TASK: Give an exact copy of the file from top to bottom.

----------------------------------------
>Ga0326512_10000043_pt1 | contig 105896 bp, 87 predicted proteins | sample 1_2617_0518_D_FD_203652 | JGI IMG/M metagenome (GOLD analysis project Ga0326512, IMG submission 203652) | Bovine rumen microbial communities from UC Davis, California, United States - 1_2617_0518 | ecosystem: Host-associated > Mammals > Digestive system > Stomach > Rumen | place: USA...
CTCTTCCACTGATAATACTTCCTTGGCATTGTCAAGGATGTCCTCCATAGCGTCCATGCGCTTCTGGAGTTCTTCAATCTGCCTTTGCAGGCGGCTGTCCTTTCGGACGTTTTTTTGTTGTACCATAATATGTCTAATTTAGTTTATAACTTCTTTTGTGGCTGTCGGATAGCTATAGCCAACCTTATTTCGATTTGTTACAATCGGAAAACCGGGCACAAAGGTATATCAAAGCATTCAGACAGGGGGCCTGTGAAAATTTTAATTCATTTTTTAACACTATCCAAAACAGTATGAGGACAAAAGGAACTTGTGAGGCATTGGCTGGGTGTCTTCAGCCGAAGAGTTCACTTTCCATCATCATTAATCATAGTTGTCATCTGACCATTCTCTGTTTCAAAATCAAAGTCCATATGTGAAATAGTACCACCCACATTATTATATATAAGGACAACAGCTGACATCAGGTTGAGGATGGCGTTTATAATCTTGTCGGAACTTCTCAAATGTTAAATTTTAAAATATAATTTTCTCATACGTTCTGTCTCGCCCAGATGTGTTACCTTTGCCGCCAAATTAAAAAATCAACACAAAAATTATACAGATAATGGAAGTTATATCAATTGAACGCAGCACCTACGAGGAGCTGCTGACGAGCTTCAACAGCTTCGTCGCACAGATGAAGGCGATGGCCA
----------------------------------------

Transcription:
>Ga0326512_10000043_pt1 | contig 105896 bp, 87 predicted proteins | sample 1_2617_0518_D_FD_203652 | JGI IMG/M metagenome (GOLD analysis project Ga0326512, IMG submission 203652) | Bovine rumen microbial communities from UC Davis, California, United States - 1_2617_0518 | ecosystem: Host-associated > Mammals > Digestive system > Stomach > Rumen | place: USA...
CTCTTCCACTGATAATACTTCCTTGGCATTGTCAAGGATGTCCTCCATAGCGTCCATGCGCTTCTGGAGTTCTTCAATCTGCCTTTGCAGGCGGCTGTCCTTTCGGACGTTTTTTTGTTGTACCATAATATGTCTAATTTAGTTTATAACTTCTTTTGTGGCTGTCGGATAGCTATAGCCAACCTTATTTCGATTTGTTACAATCGGAAAACCGGGCACAAAGGTATATCAAAGCATTCAGACAGGGGGCCTGTGAAAATTTTAATTCATTTTTTAACACTATCCAAAACAGTATGAGGACAAAAGGAACTTGTGAGGCATTGGCTGGGTGTCTTCAGCCGAAGAGTTCACTTTCCATCATCATTAATCATAGTTGTCATCTGACCATTCTCTGTTTCAAAATCAAAGTCCATATGTGAAATAGTACCACCCACATTATTATATATAAGGACAACAGCTGACATCAGGTTGAGGATGGCGTTTATAATCTTGTCGGAACTTCTCAAATGTTAAATTTTAAAATATAATTTTCTCATACGTTCTGTCTCGCCCAGATGTGTTACCTTTGCCGCCAAATTAAAAAATCAACACAAAAATTATACAGATAATGGAAGTTATATCAATTGAACGCAGCACCTACGAGGAGCTGCTGACGAGCTTCAACAGCTTCGTCGCACAGATGAAGGCGATGGCCA